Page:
epaulo13 epaulo13's picture

..what a great little apt this is.

Send a letter to the editor

As you read this, the government’s task force is putting together a list of “viable options” for the future of Canada’s postal service.

While Canada Post’s Harper-appointed CEO, Deepak Chopra, pushes to cut services, we’re proposing a different vision.

It’s time to use our postal network to help build Canada’s next economy, with postal banking, green infrastructure, and community services.

We all know that politicians read their local papers. Enter your postal code to publish a letter in your local newspaper now.


Disgusting. I don't like to be critical of unions, but this gang chickened out and sold out. Easy to sell out future workers. They don't have a vote.

[url=]A... sides with Canada Post in contract negotiation with rural postmasters[/url]


Union president Brenda McAuley said in a telephone interview from Ottawa that the arbitrator's decision is a "really sad day for the Canadian Postmasters and Assistants Association."


She said that new members in her 114-year-old union won't have the security of a defined benefit pension. She also lamented having one pay scale for new hires and another for established employees.

Oh yeah, lament away, sister. You gave up free collective bargaining and put your fate, voluntarily, in the hands of an arbitrator. The fking government didn't even have to force you to do that. What a disgraceful betrayal.

"We went to final-offer arbitration because we did not want to sell out the next generation of Canadian workers," McAuley said.

What Orwellian cynicism. You went to final-offer arbitration because you were scared that your members might not democratically vote, in a ratification, to sell out their children.

CUPW is still standing strong. They need all the support they can get. This act of cowardice and treason will only help give the government an extra excuse to legislate if the time comes.


Mr. Magoo Mr. Magoo's picture

..what a great little apt this is.

Does it send an electronic mail to the editor(s)?  Or a paper one?

If it's electronic then there's some irony here.

epaulo13 epaulo13's picture

..that would have been an irony 15 years ago..maybe even longer than that. but not today. postal workers have understood that and for many years have asked that canada post expand into those technologies.



..what a great little apt this is.

Send a letter to the editor

Yes, that was great.  Here's my letter (I mostly copied their points, admittedly)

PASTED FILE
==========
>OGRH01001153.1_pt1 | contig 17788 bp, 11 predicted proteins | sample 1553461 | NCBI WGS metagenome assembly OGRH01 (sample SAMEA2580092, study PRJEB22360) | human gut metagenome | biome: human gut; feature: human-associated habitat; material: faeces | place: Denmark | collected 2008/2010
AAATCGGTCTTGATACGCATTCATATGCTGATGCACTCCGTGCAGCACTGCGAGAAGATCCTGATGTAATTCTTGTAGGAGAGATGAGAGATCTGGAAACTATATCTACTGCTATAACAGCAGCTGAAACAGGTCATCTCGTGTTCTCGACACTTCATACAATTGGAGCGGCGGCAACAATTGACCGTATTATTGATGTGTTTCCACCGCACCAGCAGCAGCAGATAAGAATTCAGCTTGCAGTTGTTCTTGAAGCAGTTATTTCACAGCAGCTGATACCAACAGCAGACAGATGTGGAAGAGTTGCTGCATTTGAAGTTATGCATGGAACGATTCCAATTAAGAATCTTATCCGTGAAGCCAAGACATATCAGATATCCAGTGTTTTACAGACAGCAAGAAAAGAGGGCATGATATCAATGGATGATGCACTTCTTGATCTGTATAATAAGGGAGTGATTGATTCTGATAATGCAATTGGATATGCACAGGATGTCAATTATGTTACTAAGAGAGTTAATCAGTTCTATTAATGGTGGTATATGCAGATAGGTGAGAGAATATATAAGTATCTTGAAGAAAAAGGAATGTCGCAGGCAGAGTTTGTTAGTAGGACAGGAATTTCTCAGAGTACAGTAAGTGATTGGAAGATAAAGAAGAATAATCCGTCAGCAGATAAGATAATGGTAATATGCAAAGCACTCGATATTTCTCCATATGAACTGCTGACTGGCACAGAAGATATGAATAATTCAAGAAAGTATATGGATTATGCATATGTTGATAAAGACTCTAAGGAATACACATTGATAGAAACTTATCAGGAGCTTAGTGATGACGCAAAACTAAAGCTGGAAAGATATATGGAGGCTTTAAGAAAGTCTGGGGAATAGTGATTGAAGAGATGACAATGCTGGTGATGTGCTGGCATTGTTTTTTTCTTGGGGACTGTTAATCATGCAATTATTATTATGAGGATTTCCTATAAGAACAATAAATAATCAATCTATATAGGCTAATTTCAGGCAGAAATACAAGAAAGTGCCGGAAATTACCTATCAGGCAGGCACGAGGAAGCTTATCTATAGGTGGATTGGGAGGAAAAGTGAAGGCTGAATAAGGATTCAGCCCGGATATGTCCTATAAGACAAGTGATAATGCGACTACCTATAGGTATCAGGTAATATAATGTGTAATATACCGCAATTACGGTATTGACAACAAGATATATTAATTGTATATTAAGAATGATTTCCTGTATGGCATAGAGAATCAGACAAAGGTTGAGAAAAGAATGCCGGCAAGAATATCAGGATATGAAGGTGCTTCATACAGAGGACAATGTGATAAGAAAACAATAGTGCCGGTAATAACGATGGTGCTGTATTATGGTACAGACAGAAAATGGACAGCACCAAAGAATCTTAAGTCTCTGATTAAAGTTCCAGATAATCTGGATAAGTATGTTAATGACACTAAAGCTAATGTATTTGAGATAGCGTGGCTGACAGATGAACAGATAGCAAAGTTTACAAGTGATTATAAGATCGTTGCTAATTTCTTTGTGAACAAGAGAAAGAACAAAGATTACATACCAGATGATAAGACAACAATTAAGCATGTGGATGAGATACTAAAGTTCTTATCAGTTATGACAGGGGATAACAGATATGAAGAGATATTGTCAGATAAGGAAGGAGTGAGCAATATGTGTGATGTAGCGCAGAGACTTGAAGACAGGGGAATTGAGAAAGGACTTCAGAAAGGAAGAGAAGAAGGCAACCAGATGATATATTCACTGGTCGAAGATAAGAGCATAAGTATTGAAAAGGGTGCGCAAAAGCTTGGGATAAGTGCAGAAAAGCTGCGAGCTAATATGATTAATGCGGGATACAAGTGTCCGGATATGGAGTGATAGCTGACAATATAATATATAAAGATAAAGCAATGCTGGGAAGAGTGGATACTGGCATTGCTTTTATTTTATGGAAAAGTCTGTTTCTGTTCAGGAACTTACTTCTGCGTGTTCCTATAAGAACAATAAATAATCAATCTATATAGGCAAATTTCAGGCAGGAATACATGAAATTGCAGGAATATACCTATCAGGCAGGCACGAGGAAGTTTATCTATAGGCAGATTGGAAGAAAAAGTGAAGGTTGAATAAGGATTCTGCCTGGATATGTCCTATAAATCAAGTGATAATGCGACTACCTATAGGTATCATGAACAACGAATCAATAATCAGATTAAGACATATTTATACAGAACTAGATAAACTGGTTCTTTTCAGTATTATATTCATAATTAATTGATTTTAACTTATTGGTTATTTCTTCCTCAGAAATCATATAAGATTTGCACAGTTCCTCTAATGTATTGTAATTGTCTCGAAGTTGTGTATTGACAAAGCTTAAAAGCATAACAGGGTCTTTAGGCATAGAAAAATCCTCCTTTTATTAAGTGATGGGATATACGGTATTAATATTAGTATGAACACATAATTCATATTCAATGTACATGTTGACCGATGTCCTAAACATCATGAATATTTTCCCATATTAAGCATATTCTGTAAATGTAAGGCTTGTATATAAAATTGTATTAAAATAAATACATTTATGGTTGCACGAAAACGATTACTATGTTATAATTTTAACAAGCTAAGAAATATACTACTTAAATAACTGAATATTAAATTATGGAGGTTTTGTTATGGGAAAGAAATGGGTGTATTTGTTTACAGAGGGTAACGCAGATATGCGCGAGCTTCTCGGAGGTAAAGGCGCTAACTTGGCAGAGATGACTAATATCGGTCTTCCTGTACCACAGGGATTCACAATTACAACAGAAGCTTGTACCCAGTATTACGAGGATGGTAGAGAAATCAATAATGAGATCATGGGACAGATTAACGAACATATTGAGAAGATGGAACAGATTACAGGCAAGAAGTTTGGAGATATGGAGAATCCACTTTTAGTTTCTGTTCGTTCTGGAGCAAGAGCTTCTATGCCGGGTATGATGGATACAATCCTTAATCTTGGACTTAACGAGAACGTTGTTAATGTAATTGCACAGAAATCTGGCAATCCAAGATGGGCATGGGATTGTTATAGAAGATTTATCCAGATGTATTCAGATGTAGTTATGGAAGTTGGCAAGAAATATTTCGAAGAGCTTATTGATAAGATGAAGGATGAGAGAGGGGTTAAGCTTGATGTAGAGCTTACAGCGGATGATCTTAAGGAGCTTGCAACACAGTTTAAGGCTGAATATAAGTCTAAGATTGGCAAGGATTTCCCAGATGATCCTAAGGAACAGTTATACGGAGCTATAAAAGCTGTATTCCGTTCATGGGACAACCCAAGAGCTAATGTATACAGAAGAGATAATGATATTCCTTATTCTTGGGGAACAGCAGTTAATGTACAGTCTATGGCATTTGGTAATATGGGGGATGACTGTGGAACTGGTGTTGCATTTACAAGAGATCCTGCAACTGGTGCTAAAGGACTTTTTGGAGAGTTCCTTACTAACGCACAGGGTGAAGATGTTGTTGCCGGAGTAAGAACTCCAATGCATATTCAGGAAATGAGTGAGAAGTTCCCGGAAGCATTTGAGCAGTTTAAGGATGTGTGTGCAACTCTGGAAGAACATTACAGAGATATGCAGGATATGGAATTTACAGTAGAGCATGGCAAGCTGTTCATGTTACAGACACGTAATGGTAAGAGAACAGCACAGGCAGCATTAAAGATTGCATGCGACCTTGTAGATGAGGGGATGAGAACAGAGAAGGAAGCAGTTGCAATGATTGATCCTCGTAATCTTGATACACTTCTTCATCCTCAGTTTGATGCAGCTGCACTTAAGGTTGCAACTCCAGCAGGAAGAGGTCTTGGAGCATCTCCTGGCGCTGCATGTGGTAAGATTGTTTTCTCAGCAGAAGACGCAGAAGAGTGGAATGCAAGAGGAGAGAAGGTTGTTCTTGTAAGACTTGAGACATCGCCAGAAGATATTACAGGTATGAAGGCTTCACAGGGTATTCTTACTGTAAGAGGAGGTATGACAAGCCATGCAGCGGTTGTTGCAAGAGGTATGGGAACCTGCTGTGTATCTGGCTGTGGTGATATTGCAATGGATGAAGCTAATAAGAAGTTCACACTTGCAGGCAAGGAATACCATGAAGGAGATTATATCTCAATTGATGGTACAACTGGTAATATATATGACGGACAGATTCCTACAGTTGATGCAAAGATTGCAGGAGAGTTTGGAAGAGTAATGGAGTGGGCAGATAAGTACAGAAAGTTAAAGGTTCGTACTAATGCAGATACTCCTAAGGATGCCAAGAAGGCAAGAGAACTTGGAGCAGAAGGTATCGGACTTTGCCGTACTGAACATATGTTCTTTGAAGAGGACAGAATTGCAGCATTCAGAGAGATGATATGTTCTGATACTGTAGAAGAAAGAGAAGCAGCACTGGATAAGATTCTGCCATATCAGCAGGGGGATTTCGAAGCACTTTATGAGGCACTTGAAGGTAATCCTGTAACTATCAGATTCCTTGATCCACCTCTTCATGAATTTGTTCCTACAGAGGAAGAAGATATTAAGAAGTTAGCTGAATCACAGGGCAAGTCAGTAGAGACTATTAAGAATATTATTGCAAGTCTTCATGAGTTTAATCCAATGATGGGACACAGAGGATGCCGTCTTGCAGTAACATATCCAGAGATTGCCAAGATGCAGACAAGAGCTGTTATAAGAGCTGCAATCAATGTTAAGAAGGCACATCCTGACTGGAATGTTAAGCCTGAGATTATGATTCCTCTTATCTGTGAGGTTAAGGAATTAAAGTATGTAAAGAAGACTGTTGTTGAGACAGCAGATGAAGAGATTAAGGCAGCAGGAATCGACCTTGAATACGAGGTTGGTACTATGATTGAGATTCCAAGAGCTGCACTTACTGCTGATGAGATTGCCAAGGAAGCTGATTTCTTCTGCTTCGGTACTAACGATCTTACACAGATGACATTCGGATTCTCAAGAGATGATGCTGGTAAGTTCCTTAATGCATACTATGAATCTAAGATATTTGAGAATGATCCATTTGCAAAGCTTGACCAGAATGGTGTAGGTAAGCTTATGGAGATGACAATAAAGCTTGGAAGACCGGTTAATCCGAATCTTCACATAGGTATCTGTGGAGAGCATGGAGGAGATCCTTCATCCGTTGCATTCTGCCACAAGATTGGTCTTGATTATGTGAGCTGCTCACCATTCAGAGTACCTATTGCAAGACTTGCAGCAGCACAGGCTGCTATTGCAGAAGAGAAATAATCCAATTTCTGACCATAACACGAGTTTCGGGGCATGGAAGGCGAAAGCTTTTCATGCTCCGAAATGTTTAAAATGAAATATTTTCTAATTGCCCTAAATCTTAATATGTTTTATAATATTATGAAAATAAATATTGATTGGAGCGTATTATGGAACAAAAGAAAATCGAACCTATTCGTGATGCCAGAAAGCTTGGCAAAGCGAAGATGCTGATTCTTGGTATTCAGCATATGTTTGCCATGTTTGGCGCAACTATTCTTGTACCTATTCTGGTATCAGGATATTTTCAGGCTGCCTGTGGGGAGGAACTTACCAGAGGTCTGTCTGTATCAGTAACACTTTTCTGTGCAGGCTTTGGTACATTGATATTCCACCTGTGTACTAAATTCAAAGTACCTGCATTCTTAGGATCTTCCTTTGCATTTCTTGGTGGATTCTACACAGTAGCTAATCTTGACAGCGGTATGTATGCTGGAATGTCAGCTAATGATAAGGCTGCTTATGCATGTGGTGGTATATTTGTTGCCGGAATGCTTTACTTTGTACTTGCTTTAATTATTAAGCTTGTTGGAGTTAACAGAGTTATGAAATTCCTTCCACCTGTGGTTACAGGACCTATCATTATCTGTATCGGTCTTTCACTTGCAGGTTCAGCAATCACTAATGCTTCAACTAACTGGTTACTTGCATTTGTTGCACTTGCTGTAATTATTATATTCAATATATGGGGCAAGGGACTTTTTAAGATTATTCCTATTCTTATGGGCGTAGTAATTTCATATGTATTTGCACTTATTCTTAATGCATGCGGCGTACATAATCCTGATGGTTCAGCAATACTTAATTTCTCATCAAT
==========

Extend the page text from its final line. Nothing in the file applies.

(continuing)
mark_alfred's letter wrote:
Dear Editor,

The government is currently conducting a public review of Canada Post.  This is the moment for people to speak up about what we want from our postal service.

We’ve had years of service cuts and increased prices.  It’s time to try something different.

The post office can deliver more than mail.  The government should adopt the Delivering Community Power proposal, which calls for postal banking, services for seniors, and coast-to-coast charging stations for electric cars, among other ideas.

I strongly support adopting postal banking in Canada.  Canada’s big banks took in $35 billion in profits last year — while cutting jobs and raising service fees at the same time.  I feel Canada Post could provide a much needed alternative to the big banks.  Many communities across Canada have post offices, but no bank branches.  A postal bank is an affordable, local solution that can also invest in the community.  Dozens of countries around the world, including New Zealand, France and Italy, have profitable and successful postal banking services.  There’s no reason why we can’t too.

Canada Post is the country’s largest retail and logistics network -- and as a Crown Corporation, all of us own it.  Contrary to popular belief, our postal service is profitable, and has been for most of the past two decades.  It's a great service that could become even better.


Great letter, mark_alfred!

Mr. Magoo Mr. Magoo's picture

..that would have been an irony 15 years ago..maybe even longer than that. but not today. postal workers have understood that and for many years have asked that canada post expand into those technologies.

And Canada Post did.  Remember ePost?  Actually, it's still around.

Anyone here use it?  It's apparently free to use, though, so unless they charge a fee to companies, I don't see how it's a new revenue stream.



Great letter, mark_alfred!

Thanks!  Anyone who likes, feel free to copy it (to save having to do the work of stringing the points together).  The app finds local papers based on your postal code.  I'm in TO, so for those outside of TO, it would go to different papers.

epaulo13 epaulo13's picture

..from the aug 20 rally in wpg

Liberals, Tell CPC To Negotiate Now

epaulo13 epaulo13's picture